AMID continued lawlessness, a flurry of actions and declarations by government functionaries demonstrate the lack of a national consensus and the absence of an effective strategy to tackle the security challenges. The charge to security chiefs by the President, Major-General Muhammadu Buhari (retd.), to “devise new tactics,” the repudiation by the governors of two banditry-afflicted states of the disastrous policy of appeasement of the terrorists, and the continued brinksmanship of a noted cleric, Ahmad Gumi, should inspire a radically new, comprehensive strategy to defeat the raging reign of terror and prevent total state collapse.
Contrary to the false veneer of stability presented by federal authorities, Nigeria is in deep trouble. Insecurity is so palpable that analysts around the world are drawing parallels with the Taliban takeover of Afghanistan. Undeniably, a larger part of the vast Northern region is collapsing, with the state having to contest for control with non-state actors in several states. Kidnapping, random acts of terror by marauders and attacks on schools, villages, palaces of traditional rulers, and military bases define the North-West and North-Central zones today. Rights groups count over 3,000 people killed this year by bandits and Fulani herdsmen/militants; over 1,000 children have been kidnapped in the North-Western states of Zamfara, Kaduna, Katsina and Kebbi and in Niger in the North-Central. Katsina Governor, Aminu Masari, lamented that 32 of the state’s 34 local government areas are afflicted by banditry-terrorism. Zamfara is in virtual lockdown. Its desperate governor, Bello Matawalle, cried out that the government had lost control, as bandits ruled over some areas, imposing levies and regulations.
The Organisation for World Peace describes kidnapping as “Northern Nigeria’s most lucrative industry.” A study uncovered about 120 bandit gangs embedded in the North’s forests and owning about 60,000 AK-47s. Reports say the number of villages sacked by bandits has increased from the 50 across five of the state’s 25 LGAs that Governor Sani Bello reported in April. The North-East states of Borno, Yobe and Adamawa are still beset with Boko Haram/ISWAP terrorist insurgency. Kaduna, despite its several military garrisons, witnesses kidnappings, bandit/terror attacks, killer-Fulani assaults and occasional reprisals, almost daily. The Emir of Bungudu, Hassan Attahiru, a first-class chief, was abducted along the dreadful Kaduna – Abuja highway on Tuesday evening.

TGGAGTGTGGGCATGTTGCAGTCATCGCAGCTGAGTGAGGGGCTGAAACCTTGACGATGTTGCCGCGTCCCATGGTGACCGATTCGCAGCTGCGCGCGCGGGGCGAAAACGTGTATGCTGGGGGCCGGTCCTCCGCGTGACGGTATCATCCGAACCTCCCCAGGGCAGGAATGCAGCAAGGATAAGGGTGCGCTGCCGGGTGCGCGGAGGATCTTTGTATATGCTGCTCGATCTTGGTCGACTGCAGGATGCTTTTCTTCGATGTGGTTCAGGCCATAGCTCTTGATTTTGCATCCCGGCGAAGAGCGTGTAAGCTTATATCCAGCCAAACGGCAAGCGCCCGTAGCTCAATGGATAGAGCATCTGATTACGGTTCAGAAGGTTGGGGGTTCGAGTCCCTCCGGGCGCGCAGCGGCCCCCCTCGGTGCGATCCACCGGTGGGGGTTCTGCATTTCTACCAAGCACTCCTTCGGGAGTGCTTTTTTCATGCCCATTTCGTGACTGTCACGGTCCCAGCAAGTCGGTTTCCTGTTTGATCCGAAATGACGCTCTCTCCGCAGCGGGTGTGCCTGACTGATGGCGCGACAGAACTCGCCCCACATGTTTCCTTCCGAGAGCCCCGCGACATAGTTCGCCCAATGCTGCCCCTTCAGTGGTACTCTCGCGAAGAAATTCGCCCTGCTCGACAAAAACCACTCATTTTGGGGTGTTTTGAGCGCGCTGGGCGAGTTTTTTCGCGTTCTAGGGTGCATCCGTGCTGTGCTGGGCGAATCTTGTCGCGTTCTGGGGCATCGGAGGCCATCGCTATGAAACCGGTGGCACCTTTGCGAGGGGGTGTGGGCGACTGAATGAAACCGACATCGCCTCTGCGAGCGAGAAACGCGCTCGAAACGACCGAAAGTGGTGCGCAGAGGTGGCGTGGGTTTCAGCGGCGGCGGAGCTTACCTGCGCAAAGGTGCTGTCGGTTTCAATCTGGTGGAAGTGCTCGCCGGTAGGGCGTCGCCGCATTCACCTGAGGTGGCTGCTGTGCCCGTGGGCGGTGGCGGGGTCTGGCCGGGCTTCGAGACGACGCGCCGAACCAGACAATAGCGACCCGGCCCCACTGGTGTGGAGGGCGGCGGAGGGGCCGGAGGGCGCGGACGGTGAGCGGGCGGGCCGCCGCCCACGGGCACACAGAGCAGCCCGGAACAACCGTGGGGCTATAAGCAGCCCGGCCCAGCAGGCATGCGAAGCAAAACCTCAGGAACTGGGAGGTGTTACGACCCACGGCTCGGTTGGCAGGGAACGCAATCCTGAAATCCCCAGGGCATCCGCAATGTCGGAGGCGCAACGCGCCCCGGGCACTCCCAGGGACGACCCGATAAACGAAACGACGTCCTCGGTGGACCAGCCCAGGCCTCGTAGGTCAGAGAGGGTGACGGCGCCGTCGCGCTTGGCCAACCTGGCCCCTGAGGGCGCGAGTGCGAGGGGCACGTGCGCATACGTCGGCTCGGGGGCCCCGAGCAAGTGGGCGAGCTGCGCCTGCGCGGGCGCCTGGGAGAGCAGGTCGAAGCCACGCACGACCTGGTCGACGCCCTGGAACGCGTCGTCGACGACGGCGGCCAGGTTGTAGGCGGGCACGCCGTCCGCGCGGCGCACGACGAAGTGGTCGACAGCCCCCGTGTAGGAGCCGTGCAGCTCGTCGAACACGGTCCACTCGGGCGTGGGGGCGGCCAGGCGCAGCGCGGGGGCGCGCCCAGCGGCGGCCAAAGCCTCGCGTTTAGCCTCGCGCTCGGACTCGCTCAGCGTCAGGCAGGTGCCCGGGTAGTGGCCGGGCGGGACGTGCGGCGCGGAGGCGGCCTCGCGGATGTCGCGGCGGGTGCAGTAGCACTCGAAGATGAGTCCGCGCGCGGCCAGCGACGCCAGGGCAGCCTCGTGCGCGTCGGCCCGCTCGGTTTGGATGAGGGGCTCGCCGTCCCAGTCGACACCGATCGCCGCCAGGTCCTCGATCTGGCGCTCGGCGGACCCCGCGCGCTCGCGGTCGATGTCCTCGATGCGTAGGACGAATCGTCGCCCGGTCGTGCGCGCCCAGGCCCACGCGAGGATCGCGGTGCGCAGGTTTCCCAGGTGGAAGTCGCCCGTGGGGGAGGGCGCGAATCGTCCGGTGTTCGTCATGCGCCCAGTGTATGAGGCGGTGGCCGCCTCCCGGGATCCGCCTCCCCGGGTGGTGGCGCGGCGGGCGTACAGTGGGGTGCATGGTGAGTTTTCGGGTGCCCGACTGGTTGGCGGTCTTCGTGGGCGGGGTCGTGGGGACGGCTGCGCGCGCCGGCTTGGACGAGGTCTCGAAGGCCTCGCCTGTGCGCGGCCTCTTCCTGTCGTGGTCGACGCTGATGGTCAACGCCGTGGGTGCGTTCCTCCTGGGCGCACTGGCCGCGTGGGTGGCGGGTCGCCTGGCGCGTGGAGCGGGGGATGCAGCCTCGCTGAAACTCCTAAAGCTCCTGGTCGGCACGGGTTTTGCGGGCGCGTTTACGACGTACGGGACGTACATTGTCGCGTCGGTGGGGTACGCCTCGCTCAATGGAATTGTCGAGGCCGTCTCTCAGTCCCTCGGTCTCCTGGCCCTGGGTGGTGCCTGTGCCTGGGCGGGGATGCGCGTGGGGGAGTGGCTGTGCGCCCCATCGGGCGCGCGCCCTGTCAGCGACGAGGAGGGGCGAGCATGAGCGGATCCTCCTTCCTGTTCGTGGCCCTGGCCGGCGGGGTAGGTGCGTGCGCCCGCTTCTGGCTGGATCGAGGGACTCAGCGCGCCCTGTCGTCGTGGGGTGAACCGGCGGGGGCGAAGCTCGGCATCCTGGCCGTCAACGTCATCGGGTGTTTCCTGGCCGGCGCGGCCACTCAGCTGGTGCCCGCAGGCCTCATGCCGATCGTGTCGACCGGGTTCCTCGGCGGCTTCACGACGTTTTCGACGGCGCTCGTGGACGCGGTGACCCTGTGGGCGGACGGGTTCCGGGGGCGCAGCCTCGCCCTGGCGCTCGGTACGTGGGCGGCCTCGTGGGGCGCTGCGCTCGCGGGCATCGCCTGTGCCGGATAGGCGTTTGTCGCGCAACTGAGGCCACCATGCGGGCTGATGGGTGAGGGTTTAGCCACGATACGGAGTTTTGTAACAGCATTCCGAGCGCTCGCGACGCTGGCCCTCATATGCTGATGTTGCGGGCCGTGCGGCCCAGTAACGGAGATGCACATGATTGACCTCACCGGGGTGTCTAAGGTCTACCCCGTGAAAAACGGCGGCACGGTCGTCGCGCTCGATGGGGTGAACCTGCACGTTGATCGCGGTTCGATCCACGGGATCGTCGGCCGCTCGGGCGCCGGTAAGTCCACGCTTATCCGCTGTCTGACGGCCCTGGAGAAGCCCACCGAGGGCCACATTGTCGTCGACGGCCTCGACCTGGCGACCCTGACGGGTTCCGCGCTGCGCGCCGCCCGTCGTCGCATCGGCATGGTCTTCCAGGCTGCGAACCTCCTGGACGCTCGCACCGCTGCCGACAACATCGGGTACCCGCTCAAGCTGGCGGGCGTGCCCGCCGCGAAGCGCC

Increasingly, the bloodletting is moving southwards. No part of the country is safe anymore. Despite the establishment of local security initiatives by many Southern states, killer herders are getting more entrenched in the forests, wreaking havoc on innocent commuters and farmers. Kidnapping and armed robbery have also made the Federal Capital Territory suburbs unsafe.
New realities are emerging. With the government losing control, the federal and northern state governments (save Kaduna’s), that had hitherto responded to the bandit/terrorist and the bloody Fulani campaign with denials, carelessness, complicity, and appeasement, have been jolted. Masari admitted that the bandits are overwhelmingly Fulani; and that open cattle grazing that provides them with the pretext to destroy others’ farmland, kill, rape, plunder, torch and forcibly seize land is archaic and should be banned. Like Matawalle, he also renounced the policy of negotiating with, and granting “amnesty” to bandits, including rewarding them with cash, vehicles, and cattle, as wrong and counterproductive.
Buhari’s repeated charge to security agencies to conceive new strategies suggests that he too may have finally realised that the current countermeasures have failed.